Momentum investing is rooted in the recognition of trends and distinct market cycles. It operates on the principle that securities which have performed well in the recent past tend to continue performing well in the short to medium term, and vice versa.

Research and empirical evidence support the efficacy of the momentum strategy. There are several reasons why momentum exists and can lead to outperformance:

  1. Behavioral Economics: Investor behavior plays a significant role. The reluctance to sell a loser and the eagerness to ride a winning trend can create and sustain momentum in stock prices.
  2. Market Reaction: Markets can be slow to fully respond to new information. As a result, the price adjustment process can create momentum.
  3. Risk Compensation: Momentum might also be viewed as a risk factor. Stocks with high momentum might be riskier, and thus their higher returns could be a compensation for this additional risk.

Momentum investing, thus, relies on the continuation of existing trends in the market. It’s a strategy that can be particularly effective in certain market conditions, especially in times of strong trends or when investor sentiment is driving market movements.

Like value investing, momentum can be applied in a diversified manner through indexes and rules-based funds that focus on momentum strategies, allowing investors to incorporate this factor into their portfolios without the need for constant, individual stock monitoring.

An enhanced approach to value and momentum factor investing

Executing a successful investment strategy in the realm of value and momentum factor investing hinges on a disciplined, rules-based methodology. This approach enables investors to systematically capture exposure to these key factors while limiting idiosyncratic risks that can accompany individual stock investments.

CI U.S. Enhanced Value Index ETF (CVLU / CVLU.B) exemplifies this approach in the value investing domain. It tracks the VettaFi US Enhanced Value Index, a carefully constructed index that selects its constituents from a universe of stocks.

The selection process is based on a blend of both current and forward-looking metrics, encompassing price to book, price to earnings, price to sales, dividend yield, and forward free cash flow. These metrics are combined to create a composite score, which forms the basis for the fundamental weighting of the constituents in the ETF.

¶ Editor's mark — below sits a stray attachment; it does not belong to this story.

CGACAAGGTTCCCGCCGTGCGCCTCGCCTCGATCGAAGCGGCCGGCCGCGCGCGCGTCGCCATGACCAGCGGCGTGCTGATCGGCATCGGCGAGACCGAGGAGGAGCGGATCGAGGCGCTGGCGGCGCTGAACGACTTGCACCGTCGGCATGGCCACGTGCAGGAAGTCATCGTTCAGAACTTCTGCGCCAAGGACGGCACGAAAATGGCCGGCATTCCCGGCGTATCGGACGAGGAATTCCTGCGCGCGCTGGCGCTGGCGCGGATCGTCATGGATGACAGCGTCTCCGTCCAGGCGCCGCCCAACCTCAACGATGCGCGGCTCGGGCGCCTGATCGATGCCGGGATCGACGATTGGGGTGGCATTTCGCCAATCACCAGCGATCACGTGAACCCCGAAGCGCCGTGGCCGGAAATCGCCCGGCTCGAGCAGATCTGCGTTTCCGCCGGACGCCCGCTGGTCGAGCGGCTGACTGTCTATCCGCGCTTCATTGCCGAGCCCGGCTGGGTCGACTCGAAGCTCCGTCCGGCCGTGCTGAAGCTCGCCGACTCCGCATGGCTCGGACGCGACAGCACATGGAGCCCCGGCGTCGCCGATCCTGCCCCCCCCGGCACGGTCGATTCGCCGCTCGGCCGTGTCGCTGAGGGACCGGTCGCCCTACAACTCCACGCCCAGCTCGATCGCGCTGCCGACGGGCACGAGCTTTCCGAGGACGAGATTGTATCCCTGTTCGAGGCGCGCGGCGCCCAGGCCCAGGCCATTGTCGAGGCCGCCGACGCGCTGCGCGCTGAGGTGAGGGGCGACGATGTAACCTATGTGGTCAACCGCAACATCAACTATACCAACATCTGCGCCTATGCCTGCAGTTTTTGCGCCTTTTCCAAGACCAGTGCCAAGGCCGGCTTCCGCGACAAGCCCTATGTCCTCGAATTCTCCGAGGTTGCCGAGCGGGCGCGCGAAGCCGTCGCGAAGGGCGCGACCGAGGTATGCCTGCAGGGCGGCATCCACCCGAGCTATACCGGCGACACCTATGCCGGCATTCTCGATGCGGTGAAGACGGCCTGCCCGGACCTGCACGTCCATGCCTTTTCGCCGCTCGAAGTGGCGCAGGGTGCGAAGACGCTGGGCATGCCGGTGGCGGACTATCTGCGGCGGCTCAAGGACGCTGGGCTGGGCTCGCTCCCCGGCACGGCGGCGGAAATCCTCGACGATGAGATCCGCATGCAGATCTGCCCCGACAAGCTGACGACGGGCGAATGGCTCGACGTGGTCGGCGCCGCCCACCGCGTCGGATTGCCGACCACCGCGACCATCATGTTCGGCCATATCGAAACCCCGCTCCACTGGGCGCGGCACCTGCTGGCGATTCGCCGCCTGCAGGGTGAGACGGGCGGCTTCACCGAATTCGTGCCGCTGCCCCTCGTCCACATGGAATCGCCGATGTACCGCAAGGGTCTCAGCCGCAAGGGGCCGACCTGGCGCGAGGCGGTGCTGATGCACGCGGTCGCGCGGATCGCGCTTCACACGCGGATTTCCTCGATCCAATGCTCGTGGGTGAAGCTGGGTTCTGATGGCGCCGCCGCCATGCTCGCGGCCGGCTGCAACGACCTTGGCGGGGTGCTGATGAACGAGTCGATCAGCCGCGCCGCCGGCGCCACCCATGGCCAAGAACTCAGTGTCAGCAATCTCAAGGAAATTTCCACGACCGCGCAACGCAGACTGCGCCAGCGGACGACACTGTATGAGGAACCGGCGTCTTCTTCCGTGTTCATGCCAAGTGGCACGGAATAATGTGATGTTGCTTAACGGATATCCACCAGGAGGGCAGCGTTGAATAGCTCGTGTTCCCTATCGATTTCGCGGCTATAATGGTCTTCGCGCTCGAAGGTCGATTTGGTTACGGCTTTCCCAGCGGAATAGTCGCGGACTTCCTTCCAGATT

To ensure a diversified portfolio, the index applies caps on single stocks and sectors, and undergoes a semi-annual rebalancing. This practice helps maintain a balanced exposure and mitigates the risk of overconcentration in any one stock or sector.

Graphic illustrating how a balanced exposure and mitigates the risk of overconcentration in any one stock or sector

The ETF charges a management fee of just 0.30% and is available in both hedged (CVLU) and unhedged (CVLU.B) variants, catering to different investor preferences regarding U.S. currency exposure.

Turning to momentum, the CI U.S. Enhanced Momentum Index ETF (CMOM / CMOM.B) offers a strategic approach to this factor. This ETF tracks the VettaFi US Enhanced Momentum Index, which incorporates a quality screen alongside its momentum criteria.

Sifting out lower-quality stocks is crucial in momentum investing, as it focuses on companies that not only show strong price momentum but also demonstrate sound financial health.

The index calculates scores based on a weighted mix: 60% risk-adjusted time-weighted price momentum, 20% earnings momentum, and 20% quality.

Graphic illustrating how a balanced exposure and mitigates the risk of overconcentration in any one stock or sector

This blend ensures that the ETF is not just chasing high-flyers but is investing in companies with sustainable momentum backed by solid fundamentals.

Similar to its value counterpart, the momentum index also applies sector and stock caps and undergoes more frequent quarterly rebalancing. This ensures that the ETF maintains consistent exposure to momentum stocks and quickly adapts to changes in market dynamics.

The ETF also comes with a management fee of 0.30% and is available in both hedged (CMOM) and unhedged (CMOM.B) currency variants.

About the Author

Jaron Liu

Jaron Liu

Director, ETF Strategy
CI Global Asset Management

Jaron Liu is a Director of ETF Strategy at CI GAM and is responsible for growing the ETF business by setting and executing the ETF sales strategy as well as supporting the ETF sales team. Prior to joining CI GAM, Jaron worked as an analyst within product management for one of the largest global asset managers where he focused on ETFs. Jaron graduated from the University of Waterloo with a degree in Honours Economics and is a CFA charter holder.